Marion Coleman

Artist Statement

As a fine craft artist my work is inspired by people, history, social/cultural events and their impact on our individual and community relationships. My work explores traditional and contemporary techniques related to quilting and fiber collage. I am particularly interested in narrative projects using technology combined with vintage and found materials. My work has its foundation in traditional quilting and shares roots with women who have used sewing and other needle arts for artistic expression and social community through generations. Although there are many similarities between my work and other African American narrative quilters I have been striving to expand my range as I use a wider range of materials including plastics, whole garments, paper and just about anything that will enrich the art and story I presenting. I am most pleased when the viewer can identify with or is emotionally moved by the art I create. My goal is promote discussion about the topic at hand whether it relates to the definition of beauty or human rights. As an artist I want to encourage appreciation of and respect for textile arts. To do this I remain grateful for the influences of quilters such as Harriet Powers, Nora Ezell and my great aunt, Corine Porter Miller.


A native of Texas, Marion Coleman has lived in the San Francisco Bay Area for over thirty years. As a youngster she learned to sew from her grandmother and is from a family of quilt makers. During the past twenty years she has steadily shifted her quilting style from work for the bed to wall art.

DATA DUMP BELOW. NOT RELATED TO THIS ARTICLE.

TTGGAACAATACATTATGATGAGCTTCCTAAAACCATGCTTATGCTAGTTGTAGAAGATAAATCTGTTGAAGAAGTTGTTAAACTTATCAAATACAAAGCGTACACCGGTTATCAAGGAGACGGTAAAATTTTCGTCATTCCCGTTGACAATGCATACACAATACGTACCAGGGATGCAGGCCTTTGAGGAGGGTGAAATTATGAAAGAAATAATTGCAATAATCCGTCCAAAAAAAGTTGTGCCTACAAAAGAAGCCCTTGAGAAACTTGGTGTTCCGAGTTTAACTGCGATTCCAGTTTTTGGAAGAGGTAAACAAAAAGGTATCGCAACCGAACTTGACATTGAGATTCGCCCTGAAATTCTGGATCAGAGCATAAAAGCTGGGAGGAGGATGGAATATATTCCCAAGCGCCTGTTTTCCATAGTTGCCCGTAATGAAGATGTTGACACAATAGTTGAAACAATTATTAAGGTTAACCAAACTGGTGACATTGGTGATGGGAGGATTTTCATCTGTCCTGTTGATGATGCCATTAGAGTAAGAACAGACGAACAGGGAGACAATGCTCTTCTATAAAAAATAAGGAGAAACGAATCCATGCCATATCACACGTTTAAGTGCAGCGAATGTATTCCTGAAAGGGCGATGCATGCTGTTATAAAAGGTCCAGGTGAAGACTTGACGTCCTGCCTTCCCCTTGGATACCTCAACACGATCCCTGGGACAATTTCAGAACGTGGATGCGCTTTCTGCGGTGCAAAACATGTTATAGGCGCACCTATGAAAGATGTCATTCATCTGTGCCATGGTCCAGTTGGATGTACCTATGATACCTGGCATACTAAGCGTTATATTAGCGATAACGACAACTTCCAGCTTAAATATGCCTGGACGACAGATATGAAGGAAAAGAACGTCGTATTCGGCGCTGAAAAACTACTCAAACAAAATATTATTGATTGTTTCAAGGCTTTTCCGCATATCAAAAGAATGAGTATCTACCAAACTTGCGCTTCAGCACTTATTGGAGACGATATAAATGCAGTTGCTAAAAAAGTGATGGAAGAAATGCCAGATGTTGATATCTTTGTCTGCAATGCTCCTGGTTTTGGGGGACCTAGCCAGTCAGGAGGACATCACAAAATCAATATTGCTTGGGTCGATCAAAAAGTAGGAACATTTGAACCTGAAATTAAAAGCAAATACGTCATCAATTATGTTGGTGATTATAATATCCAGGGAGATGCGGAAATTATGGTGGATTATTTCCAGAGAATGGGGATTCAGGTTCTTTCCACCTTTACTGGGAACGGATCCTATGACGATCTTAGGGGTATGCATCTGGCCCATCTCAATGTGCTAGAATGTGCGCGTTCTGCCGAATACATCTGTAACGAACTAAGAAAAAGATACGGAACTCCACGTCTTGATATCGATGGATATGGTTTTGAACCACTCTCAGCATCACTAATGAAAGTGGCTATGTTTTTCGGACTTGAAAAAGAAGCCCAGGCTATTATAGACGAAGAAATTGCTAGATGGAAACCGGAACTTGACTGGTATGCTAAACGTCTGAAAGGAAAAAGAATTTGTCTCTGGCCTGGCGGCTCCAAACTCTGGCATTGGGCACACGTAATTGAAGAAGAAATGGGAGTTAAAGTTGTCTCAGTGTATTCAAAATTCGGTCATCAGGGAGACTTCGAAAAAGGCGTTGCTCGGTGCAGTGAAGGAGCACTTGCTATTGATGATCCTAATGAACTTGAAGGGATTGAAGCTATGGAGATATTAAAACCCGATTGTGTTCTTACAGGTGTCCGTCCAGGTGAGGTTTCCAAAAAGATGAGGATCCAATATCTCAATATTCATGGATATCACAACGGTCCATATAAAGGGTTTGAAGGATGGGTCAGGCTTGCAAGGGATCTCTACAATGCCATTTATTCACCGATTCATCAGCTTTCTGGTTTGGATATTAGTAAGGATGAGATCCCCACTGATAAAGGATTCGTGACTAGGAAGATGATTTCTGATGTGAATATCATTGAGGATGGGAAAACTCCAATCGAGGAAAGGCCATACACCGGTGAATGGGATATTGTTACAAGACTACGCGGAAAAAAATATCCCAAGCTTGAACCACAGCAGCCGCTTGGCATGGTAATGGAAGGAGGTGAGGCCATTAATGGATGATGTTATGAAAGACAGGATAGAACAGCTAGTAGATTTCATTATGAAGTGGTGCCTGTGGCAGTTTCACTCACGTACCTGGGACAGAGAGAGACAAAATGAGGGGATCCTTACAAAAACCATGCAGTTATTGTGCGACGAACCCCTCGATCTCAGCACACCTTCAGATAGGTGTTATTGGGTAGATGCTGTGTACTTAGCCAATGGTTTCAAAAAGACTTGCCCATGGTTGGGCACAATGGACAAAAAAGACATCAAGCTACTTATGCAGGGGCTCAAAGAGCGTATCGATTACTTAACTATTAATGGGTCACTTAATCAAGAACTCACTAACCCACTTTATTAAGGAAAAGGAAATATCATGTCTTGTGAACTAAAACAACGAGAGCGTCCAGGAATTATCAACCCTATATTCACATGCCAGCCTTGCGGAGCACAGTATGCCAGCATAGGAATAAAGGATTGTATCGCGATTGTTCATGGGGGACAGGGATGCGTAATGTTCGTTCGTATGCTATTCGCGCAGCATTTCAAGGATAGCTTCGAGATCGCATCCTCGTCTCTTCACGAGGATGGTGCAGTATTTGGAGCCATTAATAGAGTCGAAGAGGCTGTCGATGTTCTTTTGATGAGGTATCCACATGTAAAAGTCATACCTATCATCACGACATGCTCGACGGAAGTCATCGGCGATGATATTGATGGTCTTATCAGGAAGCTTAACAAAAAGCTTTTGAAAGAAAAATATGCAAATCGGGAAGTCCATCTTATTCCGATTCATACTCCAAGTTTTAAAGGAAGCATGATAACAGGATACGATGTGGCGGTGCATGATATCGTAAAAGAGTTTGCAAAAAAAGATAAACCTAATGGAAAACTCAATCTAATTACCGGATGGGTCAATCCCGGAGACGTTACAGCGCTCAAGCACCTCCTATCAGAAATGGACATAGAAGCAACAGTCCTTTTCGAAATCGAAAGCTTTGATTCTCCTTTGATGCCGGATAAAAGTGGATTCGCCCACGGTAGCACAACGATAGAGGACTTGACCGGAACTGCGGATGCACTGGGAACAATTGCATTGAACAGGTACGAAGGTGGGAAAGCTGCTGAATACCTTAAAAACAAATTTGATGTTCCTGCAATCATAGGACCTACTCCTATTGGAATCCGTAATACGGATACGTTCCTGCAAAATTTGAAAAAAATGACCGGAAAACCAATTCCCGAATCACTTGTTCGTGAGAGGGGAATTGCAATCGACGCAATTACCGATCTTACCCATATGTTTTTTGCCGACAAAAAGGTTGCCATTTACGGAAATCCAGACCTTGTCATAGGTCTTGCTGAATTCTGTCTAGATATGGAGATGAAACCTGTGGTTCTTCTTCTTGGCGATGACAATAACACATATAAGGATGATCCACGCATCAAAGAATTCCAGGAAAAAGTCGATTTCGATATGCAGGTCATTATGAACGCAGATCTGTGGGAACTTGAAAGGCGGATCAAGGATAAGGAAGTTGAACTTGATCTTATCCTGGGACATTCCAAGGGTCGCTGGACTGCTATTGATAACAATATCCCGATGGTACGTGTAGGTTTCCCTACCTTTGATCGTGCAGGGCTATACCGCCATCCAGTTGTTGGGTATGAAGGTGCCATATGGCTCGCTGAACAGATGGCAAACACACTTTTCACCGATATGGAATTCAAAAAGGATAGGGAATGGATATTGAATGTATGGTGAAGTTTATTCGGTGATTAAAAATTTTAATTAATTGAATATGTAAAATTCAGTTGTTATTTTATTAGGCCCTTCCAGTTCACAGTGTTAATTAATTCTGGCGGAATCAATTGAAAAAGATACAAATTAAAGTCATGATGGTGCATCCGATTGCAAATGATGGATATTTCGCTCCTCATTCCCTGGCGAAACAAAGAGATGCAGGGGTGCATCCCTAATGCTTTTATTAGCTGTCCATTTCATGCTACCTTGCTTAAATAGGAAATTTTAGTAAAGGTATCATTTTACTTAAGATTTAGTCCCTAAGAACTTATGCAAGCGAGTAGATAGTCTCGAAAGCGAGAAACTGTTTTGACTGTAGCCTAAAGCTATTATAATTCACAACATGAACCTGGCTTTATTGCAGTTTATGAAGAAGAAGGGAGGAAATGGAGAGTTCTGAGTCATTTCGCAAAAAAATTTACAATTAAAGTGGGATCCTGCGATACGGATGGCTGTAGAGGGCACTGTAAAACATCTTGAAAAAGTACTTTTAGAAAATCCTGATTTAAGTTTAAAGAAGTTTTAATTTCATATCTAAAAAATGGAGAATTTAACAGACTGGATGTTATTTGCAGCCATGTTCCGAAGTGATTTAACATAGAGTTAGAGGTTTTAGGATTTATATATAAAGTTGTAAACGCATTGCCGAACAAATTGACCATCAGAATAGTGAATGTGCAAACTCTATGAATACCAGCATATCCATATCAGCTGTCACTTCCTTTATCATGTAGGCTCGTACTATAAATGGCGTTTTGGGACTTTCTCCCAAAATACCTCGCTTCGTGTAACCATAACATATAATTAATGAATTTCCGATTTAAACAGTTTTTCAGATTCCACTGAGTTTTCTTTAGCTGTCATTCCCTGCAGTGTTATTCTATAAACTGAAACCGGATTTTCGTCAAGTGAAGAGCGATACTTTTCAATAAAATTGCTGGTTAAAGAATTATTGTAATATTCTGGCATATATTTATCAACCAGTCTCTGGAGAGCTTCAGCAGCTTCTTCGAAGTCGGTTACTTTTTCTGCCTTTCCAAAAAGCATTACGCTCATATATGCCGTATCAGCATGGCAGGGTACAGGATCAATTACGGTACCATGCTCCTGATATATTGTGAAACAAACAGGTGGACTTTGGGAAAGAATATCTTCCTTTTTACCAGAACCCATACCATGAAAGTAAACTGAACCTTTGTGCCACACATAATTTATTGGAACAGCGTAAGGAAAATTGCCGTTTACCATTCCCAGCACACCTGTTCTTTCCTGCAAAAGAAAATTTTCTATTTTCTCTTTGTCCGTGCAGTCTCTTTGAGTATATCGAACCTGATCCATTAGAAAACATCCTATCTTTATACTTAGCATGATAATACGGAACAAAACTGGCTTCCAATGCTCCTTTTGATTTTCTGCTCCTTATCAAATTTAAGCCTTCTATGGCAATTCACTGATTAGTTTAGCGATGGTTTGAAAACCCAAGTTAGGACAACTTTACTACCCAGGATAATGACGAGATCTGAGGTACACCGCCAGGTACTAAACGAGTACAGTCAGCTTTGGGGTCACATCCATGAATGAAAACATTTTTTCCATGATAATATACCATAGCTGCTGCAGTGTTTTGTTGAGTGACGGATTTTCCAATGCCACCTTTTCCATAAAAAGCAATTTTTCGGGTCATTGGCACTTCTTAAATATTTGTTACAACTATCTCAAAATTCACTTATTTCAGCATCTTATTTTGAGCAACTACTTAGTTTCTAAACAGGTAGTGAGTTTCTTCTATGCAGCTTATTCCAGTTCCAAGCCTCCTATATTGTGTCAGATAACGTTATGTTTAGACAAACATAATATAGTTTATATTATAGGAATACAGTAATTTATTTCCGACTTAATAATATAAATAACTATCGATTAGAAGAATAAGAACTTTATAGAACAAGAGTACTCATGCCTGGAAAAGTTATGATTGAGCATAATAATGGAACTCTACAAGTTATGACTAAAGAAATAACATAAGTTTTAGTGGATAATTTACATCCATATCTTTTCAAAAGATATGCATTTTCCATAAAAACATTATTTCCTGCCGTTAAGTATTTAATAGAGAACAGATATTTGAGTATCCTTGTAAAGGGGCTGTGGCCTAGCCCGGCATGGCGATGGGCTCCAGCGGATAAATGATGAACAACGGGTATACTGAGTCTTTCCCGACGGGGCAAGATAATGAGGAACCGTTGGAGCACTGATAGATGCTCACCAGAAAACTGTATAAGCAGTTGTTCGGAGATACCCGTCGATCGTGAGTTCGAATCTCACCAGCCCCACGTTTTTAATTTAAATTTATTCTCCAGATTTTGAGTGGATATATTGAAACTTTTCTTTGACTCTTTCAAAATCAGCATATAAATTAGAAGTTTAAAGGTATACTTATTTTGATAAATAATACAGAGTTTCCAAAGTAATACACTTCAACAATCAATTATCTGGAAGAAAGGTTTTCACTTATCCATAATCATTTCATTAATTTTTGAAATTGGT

Coleman combined 30+ years of counseling experience with her art to create work that addresses family, history, nature, culture traditions and social themes. These pieces utilize color and figurative imagery to educate, entertain, inspire and stimulate ideas and discussion.

Coleman’s work has been exhibited in the United States and internationally. She has numerous private commissions and has completed public art commissions for North Berkeley Branch Library, Berkeley, CA, Alameda County Juvenile Justice Center, San Leandro, CA, Castro Valley Library, Castro Valley, CA and the Richmond, CA Civic Center. Projects for Hunters Point Public Art Project, San Francisco, CA and the Ashland Youth Center, San Leandro, CA are in the fabrication stage with installation expected in fall 2012.

Her work has been presented in several publications including 500 Art Quilts, Patchwork Tsushin, Textile Forum, Art Quilting Studio, American Craft, Quilting Arts Magazine, Altered Couture, Creative Quilting, Crafted Lives, Textural Rhythms: Quilts in the Jazz Tradition and Journey of Hope.

She has served as president of the African American Quilt Guild of Oakland, CA and was awarded the 2009 Arts Leadership Award by Alameda County.